Pakistan has begun to feel the pressure of Donald Trump’s arrival in Washington. He has threatened to move against Islamabad if the Pakistani government does not follow the dictates of the United States. These direct attacks apart, Pakistan is feeling the impact of America’s approach to the countries in its neighbourhood. Trump has cosied up to India and Saudi Arabia, has threatened to get tough with China and is working hard to push Iran into isolation.
The agreement known as the Joint Comprehensive Plan of Action was negotiated in July 2015 in Vienna. It was called a victory for global diplomacy and nuclear non-proliferation and allowed Iran to resume oil exports and foreign companies to tap into a vast and growing consumer market. Since the signing of the agreement, the International Atomic Energy Agency (IAEA), the UN watchdog tasked with monitoring Iran’s nuclear programme, has repeatedly certified the country’s compliance with the deal.
Under Trump the United States wanted to walk in a different direction with the White House refusing to certify Iran’s compliance. Decertification would mean that the president was telling his country’s legislature that Tehran was not adhering to the requirements of the July 2015 treaty. Such a move gave the US Congress 60 days to vote to place back sanctions on Iran. Before the nuclear deal, the US imposed what were called ‘secondary sanctions’, under which the treasury department penalises companies or people who do business with Iran. Even if the Europeans stayed with the accord, some of the continent’s businesses would be hurt if Washington imposed rigorously these secondary sanctions.
The reaction from Europe was clear: the European Union officials began to mobilise a counter-effort, encouraging the continent’s companies to invest in Iran while urging the US Congress to push back against the White House move. “The nuclear deal is working and delivering, and the world would be less stable without it,” said Helga Schmid, the secretary general of the European foreign policy service, in a speech at the Europe-Iran Forum. The forum was held in late September in Zurich to discuss business opportunities for Europe in Iran. This would constitute the second major policy rift between Europe and the United States. The first was Trump’s decision to walk out of the December 2015 Paris climate accord. “There is no real alternative” to the deal, a senior business executive told The New York Times. “It’s an illusion to think you can reopen and renegotiate.” Iran made clear its position. Within a few hours of Trump’s announcement, Iran’s President, Hassan Rowhani, announced that Iran would walk out of the deal if other signatories joined the US.
Given to exaggeration and hyperbole, Trump during the campaign had called the deal with Iran the worst ever in his country’s history. He promised to “tear up the agreement.” In a speech to the UN General Assembly he described it as “one of the worst and most one-sided transactions the US has ever entered into.” He never quite spelled out his problem with the accord. It appeared that he did not believe it was comprehensive enough. It did not prevent Tehran from developing its missile programme or giving aid to Islamic radical groups as Lebanon’s Hezbollah. It seemed he was determined to repudiate President Obama’s accomplishments. He was also under the influence of Israel, in particular Prime Minister Benjamin Netanyahu.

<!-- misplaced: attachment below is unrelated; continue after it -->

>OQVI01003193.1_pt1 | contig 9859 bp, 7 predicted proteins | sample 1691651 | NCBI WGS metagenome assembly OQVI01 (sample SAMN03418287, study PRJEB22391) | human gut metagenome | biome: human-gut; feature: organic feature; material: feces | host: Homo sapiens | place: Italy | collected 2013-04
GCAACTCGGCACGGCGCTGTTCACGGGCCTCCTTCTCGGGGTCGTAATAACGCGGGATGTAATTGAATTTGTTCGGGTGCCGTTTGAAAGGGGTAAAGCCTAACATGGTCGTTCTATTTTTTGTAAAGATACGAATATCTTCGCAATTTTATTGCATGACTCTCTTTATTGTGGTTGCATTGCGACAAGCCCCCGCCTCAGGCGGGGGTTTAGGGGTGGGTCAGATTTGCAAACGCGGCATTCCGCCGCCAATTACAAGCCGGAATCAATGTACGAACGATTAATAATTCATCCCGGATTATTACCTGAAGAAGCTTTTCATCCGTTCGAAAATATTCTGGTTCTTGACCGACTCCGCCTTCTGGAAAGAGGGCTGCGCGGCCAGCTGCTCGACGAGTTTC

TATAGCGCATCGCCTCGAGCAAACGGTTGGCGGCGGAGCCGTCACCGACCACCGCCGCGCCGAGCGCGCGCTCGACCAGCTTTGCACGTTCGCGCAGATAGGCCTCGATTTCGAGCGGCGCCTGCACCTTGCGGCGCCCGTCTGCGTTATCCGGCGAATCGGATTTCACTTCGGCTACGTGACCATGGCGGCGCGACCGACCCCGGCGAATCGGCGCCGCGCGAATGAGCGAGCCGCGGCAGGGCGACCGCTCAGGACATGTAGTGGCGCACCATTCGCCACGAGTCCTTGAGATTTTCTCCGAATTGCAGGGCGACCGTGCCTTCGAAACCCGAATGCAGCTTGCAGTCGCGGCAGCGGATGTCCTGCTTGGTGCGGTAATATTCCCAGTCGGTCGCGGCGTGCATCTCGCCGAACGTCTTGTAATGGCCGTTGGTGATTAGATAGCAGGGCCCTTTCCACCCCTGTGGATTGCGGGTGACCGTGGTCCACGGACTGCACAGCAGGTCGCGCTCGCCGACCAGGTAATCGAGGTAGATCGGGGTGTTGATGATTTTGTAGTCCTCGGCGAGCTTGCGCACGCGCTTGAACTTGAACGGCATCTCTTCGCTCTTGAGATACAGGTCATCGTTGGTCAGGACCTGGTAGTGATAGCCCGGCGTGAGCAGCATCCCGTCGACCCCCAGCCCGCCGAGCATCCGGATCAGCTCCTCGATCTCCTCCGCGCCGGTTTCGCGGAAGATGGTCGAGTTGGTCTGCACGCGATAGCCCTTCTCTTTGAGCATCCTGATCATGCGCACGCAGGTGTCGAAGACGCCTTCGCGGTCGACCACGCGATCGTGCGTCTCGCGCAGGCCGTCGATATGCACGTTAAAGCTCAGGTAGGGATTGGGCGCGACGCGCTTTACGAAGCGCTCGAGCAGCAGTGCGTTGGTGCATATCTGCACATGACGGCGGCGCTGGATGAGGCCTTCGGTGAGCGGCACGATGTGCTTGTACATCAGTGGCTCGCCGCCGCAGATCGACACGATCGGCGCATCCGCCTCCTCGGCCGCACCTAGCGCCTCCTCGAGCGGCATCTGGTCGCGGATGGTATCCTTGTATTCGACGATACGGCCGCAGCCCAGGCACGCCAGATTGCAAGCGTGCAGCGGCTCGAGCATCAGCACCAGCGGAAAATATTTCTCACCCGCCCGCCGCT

One of Israel prime minister’s close associates contributed an article to The New York Times condemning the accord. Michael Oren, Israel’s former ambassador to the United States, didn’t believe that the deal was worth saving. He was of the view that the Obama administration had wrongly sold the agreement as an alternative to war. “The alternative was never war, but a better deal,” he wrote. “Rather than lifting sanctions on Iran, allowing it to retain its nuclear infrastructure and develop more advanced centrifuges, a better deal could have ramped up pressure on the Islamic Republic. This would have stripped Iran capacities like uranium enrichment, which is unnecessary for a civilian energy programme, and linked any deal to changes in Iran’s support for terrorism, its regional aggression and its gross violation of human rights at home.” He suggested promise of military action to prevent Tehran from developing nuclear weapons. He was also not concerned about the European businesses. They would rather work with the United States, the world’s largest economy than with Iran, the 27th.
The New York Times came out clearly against the Trump move. It called the president’s position, “his most feckless foreign policy decision yet,” and advised him: “Don’t do it, Mr President. Be a statesman, listen to your own military and intelligence officials and put the security of America and its allies ahead of your ego.” The Washington Post expressed the same sentiment. It also wrote an editorial, warning the president that he was “embarking on a dangerous and pointless game of brinkmanship with Tehran.” The newspaper reminded Trump that the IAEA had repeatedly certified Iran’s compliance; according to Defence Secretary Jim Mattis, the US intelligence community agreed with the UN body. “Iran is not in material breach of the agreement, and I do believe… [it] has delayed the development of nuclear capability, Joint Chiefs of Staff Chairman Joseph F Dunford, Jr, testified to Congress. But Trump seemed set upon following this course, since he found “loathsome certifying every 90 days that president Barack Obama’s signature policy achievement is intact.” I will revisit this subject in a couple of weeks once the full consequences of Trump’s decision are well digested.
Published in The Express Tribune, October 23rd, 2017.